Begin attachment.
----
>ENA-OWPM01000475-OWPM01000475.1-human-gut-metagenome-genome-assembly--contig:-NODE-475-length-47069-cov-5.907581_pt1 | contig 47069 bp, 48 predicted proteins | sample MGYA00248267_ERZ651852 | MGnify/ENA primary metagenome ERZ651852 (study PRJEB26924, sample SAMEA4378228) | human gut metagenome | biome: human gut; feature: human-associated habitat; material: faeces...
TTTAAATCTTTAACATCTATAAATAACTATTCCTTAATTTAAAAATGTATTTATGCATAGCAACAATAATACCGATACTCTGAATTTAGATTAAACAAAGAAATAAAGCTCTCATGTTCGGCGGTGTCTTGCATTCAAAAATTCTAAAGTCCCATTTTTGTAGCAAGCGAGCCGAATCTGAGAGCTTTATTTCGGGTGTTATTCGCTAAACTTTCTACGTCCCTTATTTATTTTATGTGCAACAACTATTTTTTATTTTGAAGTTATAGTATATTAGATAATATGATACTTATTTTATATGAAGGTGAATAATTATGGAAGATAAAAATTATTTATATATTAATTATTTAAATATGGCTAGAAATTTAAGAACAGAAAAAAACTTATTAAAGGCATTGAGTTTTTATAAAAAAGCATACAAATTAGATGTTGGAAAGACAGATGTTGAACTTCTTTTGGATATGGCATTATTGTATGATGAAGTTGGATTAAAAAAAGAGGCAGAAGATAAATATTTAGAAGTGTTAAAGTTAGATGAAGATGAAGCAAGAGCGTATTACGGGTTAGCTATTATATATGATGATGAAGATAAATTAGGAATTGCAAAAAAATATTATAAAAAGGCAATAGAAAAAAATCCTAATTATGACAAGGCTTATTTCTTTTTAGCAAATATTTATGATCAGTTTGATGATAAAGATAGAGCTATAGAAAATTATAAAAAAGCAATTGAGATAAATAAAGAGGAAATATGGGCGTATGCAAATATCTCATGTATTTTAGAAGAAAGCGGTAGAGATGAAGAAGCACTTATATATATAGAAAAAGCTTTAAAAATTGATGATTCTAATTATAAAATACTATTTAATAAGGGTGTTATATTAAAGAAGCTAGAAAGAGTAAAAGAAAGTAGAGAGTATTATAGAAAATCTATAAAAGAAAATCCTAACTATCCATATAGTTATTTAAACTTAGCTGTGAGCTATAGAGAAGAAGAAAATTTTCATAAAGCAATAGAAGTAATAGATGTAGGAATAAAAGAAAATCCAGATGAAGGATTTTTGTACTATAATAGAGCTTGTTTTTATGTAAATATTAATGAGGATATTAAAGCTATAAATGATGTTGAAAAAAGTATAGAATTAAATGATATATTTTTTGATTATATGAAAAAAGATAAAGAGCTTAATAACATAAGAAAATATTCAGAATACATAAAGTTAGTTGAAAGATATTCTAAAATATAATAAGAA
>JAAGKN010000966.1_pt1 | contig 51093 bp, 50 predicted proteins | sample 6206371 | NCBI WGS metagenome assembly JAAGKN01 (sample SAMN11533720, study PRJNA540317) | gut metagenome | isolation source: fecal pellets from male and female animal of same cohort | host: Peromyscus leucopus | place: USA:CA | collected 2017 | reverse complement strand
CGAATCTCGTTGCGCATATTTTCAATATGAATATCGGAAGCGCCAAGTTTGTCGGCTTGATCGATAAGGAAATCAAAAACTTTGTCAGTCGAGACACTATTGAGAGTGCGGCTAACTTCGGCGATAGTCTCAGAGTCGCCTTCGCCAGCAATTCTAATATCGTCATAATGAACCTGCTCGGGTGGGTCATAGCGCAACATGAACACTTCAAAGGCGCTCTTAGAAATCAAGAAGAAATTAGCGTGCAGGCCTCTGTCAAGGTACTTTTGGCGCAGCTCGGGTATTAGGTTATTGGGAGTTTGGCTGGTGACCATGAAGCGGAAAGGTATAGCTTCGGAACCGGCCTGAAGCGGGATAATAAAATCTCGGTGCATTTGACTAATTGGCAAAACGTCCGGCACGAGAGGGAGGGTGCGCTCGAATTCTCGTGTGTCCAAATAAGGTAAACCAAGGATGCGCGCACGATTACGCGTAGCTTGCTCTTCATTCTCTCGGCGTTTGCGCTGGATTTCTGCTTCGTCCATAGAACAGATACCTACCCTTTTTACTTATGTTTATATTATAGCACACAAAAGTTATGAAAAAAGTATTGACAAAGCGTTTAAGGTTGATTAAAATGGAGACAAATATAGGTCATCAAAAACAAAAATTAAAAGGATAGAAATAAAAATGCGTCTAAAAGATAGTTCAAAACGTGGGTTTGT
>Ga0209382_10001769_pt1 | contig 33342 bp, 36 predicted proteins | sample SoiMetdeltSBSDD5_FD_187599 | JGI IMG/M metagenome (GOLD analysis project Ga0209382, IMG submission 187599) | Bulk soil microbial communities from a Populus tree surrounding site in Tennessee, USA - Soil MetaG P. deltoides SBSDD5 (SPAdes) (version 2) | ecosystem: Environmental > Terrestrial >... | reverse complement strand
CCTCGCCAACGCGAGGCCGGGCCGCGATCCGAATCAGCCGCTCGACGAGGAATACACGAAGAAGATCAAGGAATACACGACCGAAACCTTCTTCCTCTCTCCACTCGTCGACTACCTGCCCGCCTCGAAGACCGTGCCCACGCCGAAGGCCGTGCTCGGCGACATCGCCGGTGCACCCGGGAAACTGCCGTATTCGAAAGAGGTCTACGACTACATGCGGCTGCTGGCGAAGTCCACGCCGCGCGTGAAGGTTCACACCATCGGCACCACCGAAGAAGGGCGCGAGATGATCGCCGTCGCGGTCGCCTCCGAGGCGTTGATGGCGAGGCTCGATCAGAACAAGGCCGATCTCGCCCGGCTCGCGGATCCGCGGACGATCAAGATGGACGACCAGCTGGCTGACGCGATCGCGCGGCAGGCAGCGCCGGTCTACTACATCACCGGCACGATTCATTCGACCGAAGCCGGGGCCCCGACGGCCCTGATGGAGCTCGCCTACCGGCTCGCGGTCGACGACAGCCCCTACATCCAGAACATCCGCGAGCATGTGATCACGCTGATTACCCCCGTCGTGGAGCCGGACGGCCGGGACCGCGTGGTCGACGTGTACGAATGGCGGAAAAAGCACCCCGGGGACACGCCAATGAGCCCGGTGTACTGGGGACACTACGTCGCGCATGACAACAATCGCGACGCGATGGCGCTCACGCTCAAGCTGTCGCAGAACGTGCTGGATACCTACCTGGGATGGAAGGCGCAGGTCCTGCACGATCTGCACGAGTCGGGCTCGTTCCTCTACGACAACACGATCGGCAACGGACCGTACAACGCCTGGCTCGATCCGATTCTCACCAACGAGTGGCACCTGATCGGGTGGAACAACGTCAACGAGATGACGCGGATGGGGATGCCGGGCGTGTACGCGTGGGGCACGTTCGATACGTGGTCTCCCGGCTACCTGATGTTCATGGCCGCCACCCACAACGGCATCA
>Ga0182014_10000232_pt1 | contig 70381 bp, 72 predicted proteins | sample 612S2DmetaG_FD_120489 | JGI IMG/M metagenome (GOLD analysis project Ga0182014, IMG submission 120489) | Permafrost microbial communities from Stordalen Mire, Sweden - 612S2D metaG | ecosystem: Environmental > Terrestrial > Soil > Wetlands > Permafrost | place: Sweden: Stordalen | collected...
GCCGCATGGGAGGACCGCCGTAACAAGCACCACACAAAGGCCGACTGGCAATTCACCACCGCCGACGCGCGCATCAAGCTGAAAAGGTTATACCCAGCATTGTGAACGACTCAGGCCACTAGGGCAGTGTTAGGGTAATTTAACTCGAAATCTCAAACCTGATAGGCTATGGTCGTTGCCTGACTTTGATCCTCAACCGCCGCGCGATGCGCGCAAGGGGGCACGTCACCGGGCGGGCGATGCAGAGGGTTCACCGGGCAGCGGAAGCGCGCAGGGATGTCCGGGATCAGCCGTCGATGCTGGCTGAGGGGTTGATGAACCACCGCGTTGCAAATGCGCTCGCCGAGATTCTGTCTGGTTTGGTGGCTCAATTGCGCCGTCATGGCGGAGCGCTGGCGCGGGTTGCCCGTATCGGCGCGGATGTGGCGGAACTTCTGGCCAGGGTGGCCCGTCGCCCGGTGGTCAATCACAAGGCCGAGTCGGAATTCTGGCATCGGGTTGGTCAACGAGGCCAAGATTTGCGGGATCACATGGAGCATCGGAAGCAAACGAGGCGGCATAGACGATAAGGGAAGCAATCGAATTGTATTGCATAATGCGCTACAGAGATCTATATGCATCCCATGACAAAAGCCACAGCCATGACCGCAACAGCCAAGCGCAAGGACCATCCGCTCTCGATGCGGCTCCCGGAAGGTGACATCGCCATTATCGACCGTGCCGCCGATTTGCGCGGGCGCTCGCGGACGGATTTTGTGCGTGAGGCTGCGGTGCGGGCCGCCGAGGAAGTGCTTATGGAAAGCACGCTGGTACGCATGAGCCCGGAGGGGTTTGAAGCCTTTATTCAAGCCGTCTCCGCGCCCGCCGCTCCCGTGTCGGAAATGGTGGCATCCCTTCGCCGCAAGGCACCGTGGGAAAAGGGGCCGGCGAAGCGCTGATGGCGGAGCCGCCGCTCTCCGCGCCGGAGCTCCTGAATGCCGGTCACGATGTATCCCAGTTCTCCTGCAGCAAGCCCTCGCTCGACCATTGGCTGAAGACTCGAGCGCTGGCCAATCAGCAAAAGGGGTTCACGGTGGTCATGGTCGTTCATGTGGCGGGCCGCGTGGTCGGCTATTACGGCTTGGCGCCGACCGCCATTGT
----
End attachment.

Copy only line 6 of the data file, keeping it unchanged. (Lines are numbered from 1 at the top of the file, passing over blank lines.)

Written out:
CCTCGCCAACGCGAGGCCGGGCCGCGATCCGAATCAGCCGCTCGACGAGGAATACACGAAGAAGATCAAGGAATACACGACCGAAACCTTCTTCCTCTCTCCACTCGTCGACTACCTGCCCGCCTCGAAGACCGTGCCCACGCCGAAGGCCGTGCTCGGCGACATCGCCGGTGCACCCGGGAAACTGCCGTATTCGAAAGAGGTCTACGACTACATGCGGCTGCTGGCGAAGTCCACGCCGCGCGTGAAGGTTCACACCATCGGCACCACCGAAGAAGGGCGCGAGATGATCGCCGTCGCGGTCGCCTCCGAGGCGTTGATGGCGAGGCTCGATCAGAACAAGGCCGATCTCGCCCGGCTCGCGGATCCGCGGACGATCAAGATGGACGACCAGCTGGCTGACGCGATCGCGCGGCAGGCAGCGCCGGTCTACTACATCACCGGCACGATTCATTCGACCGAAGCCGGGGCCCCGACGGCCCTGATGGAGCTCGCCTACCGGCTCGCGGTCGACGACAGCCCCTACATCCAGAACATCCGCGAGCATGTGATCACGCTGATTACCCCCGTCGTGGAGCCGGACGGCCGGGACCGCGTGGTCGACGTGTACGAATGGCGGAAAAAGCACCCCGGGGACACGCCAATGAGCCCGGTGTACTGGGGACACTACGTCGCGCATGACAACAATCGCGACGCGATGGCGCTCACGCTCAAGCTGTCGCAGAACGTGCTGGATACCTACCTGGGATGGAAGGCGCAGGTCCTGCACGATCTGCACGAGTCGGGCTCGTTCCTCTACGACAACACGATCGGCAACGGACCGTACAACGCCTGGCTCGATCCGATTCTCACCAACGAGTGGCACCTGATCGGGTGGAACAACGTCAACGAGATGACGCGGATGGGGATGCCGGGCGTGTACGCGTGGGGCACGTTCGATACGTGGTCTCCCGGCTACCTGATGTTCATGGCCGCCACCCACAACGGCATCA